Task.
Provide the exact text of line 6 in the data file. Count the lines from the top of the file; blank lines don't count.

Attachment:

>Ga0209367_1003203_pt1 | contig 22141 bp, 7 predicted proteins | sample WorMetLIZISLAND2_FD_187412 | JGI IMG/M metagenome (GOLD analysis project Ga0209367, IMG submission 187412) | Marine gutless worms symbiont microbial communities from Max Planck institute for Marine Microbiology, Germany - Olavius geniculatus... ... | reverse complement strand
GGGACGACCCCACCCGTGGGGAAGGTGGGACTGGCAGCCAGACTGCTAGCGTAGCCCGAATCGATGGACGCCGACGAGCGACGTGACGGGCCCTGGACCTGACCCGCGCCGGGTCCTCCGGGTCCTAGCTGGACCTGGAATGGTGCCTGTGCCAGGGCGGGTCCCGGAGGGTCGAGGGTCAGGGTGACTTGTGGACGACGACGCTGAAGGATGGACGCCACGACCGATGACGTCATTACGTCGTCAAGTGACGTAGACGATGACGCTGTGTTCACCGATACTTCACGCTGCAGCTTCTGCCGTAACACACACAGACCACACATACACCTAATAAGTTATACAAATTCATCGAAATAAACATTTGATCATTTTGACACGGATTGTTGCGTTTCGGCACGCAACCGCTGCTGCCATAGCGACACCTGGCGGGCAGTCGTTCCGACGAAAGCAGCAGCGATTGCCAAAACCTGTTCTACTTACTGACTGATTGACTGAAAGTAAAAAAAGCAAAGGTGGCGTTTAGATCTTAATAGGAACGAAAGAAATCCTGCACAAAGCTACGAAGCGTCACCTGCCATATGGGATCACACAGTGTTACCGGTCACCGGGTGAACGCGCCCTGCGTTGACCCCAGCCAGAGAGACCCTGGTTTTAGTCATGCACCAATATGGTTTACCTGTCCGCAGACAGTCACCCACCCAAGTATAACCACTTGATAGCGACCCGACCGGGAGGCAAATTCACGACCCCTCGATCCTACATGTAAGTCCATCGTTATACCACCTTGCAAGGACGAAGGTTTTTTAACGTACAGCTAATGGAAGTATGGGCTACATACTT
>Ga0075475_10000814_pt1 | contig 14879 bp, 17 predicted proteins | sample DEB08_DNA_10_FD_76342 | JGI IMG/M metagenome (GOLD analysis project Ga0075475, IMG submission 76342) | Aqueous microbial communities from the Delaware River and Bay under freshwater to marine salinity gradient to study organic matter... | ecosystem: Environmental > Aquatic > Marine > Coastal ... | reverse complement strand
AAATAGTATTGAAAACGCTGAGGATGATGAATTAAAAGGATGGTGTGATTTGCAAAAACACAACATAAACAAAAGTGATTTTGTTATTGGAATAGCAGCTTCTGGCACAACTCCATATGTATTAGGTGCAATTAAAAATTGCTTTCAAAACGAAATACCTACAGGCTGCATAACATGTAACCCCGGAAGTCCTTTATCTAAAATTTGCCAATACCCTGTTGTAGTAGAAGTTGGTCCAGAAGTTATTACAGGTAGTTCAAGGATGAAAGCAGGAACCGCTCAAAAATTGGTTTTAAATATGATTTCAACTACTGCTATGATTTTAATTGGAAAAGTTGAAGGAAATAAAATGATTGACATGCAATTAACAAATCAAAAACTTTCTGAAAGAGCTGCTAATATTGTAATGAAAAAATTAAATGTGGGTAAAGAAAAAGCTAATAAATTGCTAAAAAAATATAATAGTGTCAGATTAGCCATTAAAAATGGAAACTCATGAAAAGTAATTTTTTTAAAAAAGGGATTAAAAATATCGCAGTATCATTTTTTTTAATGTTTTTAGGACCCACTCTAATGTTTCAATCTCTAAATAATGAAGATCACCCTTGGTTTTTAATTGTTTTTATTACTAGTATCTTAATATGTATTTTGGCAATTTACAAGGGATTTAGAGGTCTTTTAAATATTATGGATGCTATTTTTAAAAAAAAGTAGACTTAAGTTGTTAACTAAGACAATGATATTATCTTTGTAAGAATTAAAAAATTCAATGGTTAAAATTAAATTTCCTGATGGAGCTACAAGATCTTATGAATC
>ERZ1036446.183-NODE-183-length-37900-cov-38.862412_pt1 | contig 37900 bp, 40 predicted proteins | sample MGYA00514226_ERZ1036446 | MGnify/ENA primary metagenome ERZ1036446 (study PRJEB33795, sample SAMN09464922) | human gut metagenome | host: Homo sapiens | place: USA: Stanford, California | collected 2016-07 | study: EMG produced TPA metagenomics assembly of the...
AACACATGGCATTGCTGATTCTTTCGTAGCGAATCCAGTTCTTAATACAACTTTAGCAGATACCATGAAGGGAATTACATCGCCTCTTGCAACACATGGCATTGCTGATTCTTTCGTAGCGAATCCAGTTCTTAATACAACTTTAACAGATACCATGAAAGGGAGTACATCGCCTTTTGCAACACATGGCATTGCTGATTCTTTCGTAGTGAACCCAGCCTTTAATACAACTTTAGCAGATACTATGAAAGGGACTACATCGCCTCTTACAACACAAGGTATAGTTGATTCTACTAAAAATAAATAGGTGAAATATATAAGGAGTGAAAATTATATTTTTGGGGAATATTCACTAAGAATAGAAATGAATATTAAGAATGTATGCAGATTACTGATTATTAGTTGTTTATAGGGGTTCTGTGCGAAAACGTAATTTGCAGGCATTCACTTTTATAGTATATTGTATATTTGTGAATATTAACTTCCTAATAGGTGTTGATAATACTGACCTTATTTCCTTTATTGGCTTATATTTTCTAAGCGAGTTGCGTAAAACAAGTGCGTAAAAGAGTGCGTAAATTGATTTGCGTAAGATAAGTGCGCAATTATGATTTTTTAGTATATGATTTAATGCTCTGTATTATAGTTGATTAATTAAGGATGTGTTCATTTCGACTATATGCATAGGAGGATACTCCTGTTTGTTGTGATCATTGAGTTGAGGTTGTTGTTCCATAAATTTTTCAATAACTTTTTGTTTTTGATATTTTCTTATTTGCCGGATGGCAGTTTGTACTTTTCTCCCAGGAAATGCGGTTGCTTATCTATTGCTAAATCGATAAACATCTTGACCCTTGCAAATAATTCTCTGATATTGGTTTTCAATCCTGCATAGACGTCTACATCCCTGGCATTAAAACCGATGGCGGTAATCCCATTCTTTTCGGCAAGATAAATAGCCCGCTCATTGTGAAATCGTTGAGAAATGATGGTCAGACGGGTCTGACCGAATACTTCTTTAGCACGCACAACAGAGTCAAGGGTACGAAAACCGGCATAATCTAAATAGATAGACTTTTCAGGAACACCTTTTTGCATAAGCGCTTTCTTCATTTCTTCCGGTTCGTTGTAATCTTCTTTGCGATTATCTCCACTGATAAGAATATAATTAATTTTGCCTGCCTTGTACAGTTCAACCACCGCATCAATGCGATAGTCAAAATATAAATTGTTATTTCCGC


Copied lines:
AACACATGGCATTGCTGATTCTTTCGTAGCGAATCCAGTTCTTAATACAACTTTAGCAGATACCATGAAGGGAATTACATCGCCTCTTGCAACACATGGCATTGCTGATTCTTTCGTAGCGAATCCAGTTCTTAATACAACTTTAACAGATACCATGAAAGGGAGTACATCGCCTTTTGCAACACATGGCATTGCTGATTCTTTCGTAGTGAACCCAGCCTTTAATACAACTTTAGCAGATACTATGAAAGGGACTACATCGCCTCTTACAACACAAGGTATAGTTGATTCTACTAAAAATAAATAGGTGAAATATATAAGGAGTGAAAATTATATTTTTGGGGAATATTCACTAAGAATAGAAATGAATATTAAGAATGTATGCAGATTACTGATTATTAGTTGTTTATAGGGGTTCTGTGCGAAAACGTAATTTGCAGGCATTCACTTTTATAGTATATTGTATATTTGTGAATATTAACTTCCTAATAGGTGTTGATAATACTGACCTTATTTCCTTTATTGGCTTATATTTTCTAAGCGAGTTGCGTAAAACAAGTGCGTAAAAGAGTGCGTAAATTGATTTGCGTAAGATAAGTGCGCAATTATGATTTTTTAGTATATGATTTAATGCTCTGTATTATAGTTGATTAATTAAGGATGTGTTCATTTCGACTATATGCATAGGAGGATACTCCTGTTTGTTGTGATCATTGAGTTGAGGTTGTTGTTCCATAAATTTTTCAATAACTTTTTGTTTTTGATATTTTCTTATTTGCCGGATGGCAGTTTGTACTTTTCTCCCAGGAAATGCGGTTGCTTATCTATTGCTAAATCGATAAACATCTTGACCCTTGCAAATAATTCTCTGATATTGGTTTTCAATCCTGCATAGACGTCTACATCCCTGGCATTAAAACCGATGGCGGTAATCCCATTCTTTTCGGCAAGATAAATAGCCCGCTCATTGTGAAATCGTTGAGAAATGATGGTCAGACGGGTCTGACCGAATACTTCTTTAGCACGCACAACAGAGTCAAGGGTACGAAAACCGGCATAATCTAAATAGATAGACTTTTCAGGAACACCTTTTTGCATAAGCGCTTTCTTCATTTCTTCCGGTTCGTTGTAATCTTCTTTGCGATTATCTCCACTGATAAGAATATAATTAATTTTGCCTGCCTTGTACAGTTCAACCACCGCATCAATGCGATAGTCAAAATATAAATTGTTATTTCCGC